With the 2021 Municipal Elections on 01 November fast approaching, there has been much public debate around the role of local government in supporting and providing services to communities. The pivotal role that local government plays in the operational affairs of small and medium-sized enterprises (SMEs) is however often overlooked. South African small business owners are acutely affected by decisions taken at a municipal level and as such, they should never underestimate the importance of their vote and the value of active participation.
At the very onset of the business process, local government decisions have implications for the licensing of start-ups. Currently, the license that entrepreneurs require to start their own businesses is governed by the Business Act No. 71 of 1991 (and as Amended No. 186 of 1993).
A number of considerations are taken into account when issuing business licenses and the process may involve physical inspections to ascertain the viability of the business, its impact on environmental health and safety, town planning (for brick-and-mortar establishments) and regulations around the preparation and serving of food. Over and above inspections by health and safety officials, there are also many by-laws that are taken into account. Failure to demonstrate compliance with these by-laws can result in licenses not being issued or SMEs being shut down.
Local government also plays a significant role in the development of SMEs – a role that should be informed by practical knowledge and experience coming from SMEs on the ground. The establishment of business support service centres will only be prioritised if small business owners actively participate in the decision-making and feedback process.
The relationship between local government and SMEs is symbiotic in the sense that it is in the government’s best interest for small businesses to thrive as job creators and income generators. It is commonly reported that small businesses are the backbone of the South African economy, from the informal trading sector right through to tech businesses who are leading the charge in innovation on the continent.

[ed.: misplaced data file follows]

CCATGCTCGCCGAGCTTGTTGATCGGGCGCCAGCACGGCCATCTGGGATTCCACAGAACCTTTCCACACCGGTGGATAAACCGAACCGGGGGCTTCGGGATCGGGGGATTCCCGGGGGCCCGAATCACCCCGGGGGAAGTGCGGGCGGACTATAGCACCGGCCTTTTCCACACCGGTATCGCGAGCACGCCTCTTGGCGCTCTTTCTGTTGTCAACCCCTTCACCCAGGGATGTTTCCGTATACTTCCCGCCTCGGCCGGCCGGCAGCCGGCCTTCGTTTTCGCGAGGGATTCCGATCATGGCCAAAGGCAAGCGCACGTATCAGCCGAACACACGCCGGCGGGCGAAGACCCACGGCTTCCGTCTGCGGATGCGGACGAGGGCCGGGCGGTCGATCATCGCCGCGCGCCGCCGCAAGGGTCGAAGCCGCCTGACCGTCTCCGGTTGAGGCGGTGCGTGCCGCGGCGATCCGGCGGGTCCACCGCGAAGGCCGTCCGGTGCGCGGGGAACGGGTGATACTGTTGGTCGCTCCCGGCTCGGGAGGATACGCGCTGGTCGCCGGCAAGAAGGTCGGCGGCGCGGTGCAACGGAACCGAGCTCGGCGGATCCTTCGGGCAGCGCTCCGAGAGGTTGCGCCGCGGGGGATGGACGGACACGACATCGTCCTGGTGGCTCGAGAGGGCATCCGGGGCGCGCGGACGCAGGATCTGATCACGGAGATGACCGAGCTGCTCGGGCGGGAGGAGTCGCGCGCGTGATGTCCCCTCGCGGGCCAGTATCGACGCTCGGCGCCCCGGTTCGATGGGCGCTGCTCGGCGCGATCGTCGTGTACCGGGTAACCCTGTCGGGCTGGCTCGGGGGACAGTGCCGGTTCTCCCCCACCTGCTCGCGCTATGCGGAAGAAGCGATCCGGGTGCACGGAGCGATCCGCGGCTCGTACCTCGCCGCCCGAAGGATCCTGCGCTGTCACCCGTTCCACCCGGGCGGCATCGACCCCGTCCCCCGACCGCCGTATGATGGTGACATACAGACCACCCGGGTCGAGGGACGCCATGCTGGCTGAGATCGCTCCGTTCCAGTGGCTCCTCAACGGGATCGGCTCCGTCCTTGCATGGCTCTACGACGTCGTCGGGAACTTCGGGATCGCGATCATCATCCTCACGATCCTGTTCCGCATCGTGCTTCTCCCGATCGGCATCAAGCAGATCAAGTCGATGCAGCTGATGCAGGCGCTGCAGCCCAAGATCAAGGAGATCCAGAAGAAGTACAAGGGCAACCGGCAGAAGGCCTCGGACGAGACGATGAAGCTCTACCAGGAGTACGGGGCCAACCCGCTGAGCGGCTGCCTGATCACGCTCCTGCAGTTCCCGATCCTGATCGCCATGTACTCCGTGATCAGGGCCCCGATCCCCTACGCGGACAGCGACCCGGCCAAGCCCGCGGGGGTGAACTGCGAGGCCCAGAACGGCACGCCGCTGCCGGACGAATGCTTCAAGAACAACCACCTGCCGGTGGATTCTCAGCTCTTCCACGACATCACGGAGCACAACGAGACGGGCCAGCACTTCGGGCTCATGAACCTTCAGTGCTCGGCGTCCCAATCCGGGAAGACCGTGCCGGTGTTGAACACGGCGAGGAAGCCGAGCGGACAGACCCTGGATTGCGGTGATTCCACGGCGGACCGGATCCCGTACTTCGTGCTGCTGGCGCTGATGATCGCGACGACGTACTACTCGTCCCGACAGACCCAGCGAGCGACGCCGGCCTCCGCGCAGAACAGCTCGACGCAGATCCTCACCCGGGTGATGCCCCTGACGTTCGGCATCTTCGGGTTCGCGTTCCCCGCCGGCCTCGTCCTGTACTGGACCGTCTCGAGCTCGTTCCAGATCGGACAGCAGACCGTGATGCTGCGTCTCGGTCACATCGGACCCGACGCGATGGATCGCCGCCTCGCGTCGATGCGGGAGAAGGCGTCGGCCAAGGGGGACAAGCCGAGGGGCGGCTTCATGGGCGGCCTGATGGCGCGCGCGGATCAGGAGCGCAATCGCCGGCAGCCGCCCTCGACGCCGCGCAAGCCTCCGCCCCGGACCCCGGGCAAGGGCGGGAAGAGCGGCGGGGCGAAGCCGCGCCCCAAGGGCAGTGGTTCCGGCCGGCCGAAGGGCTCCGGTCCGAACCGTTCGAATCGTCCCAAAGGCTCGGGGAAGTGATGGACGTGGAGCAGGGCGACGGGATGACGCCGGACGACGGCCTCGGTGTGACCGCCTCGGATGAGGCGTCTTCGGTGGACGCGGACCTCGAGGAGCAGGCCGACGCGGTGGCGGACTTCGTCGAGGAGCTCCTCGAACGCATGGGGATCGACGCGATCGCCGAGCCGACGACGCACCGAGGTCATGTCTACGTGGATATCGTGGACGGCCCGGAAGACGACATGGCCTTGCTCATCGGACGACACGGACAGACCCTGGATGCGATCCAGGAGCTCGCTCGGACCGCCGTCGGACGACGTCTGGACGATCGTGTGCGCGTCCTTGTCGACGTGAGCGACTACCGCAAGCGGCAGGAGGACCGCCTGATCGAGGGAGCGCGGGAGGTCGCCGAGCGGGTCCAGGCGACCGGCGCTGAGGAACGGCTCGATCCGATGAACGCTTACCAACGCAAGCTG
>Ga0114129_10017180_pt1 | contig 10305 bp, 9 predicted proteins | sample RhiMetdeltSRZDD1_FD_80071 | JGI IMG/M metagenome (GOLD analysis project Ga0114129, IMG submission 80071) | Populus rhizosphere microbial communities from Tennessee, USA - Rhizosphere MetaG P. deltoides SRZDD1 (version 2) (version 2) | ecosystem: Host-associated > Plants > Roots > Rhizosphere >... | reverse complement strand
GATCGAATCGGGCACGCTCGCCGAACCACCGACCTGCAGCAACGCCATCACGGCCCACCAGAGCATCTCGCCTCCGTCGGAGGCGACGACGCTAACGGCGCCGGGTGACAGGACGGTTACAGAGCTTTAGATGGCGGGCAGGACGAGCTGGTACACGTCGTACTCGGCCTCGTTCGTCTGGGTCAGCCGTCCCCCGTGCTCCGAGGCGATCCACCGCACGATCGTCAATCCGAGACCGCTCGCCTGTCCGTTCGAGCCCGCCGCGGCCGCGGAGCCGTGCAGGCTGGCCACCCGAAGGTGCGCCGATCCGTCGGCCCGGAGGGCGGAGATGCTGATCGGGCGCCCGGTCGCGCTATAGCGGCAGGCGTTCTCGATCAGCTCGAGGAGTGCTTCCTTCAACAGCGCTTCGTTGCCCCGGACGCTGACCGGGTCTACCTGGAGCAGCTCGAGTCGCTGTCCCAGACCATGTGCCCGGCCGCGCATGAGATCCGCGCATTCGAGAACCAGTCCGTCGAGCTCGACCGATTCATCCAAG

Municipalities have dedicated Local Economic Development (LED) offices within their departments. These offices engage extensively with SMEs whose experiences and advice ultimately shapes policy. To ensure an enabling environment for small businesses, reliable infrastructure and accessible, user-friendly regulatory processes for SMEs at a grassroots level is crucial.
Local government is acutely aware that small business owners are in their own right, investors into the local economy. It is the duty of the local government to encourage SME participation in initiatives and forums initiated by the LED offices in each province and the duty of the private sector to partner with government and civil society in making decisions that positively impact the business landscape as a whole.
The votes of small business owners matter not only in their individual capacities as South African citizens but also as contributors to the local economy. LED initiatives shape the business environment within municipalities. Currently, one of the biggest challenges that local municipalities face is creating appropriate growth strategies for entrepreneurs in both the formal and informal sectors. Business incubators and support initiatives for example, are key to the prosperity of the SME environment, and requires regulatory reform from the ground up to be realised.
Regulatory reform does not only involve government – it relies on the participation of small business owners as professionals, administrators, lawyers and economists. In short, your vote as an SME owner goes a long way in creating the environment your business needs to thrive.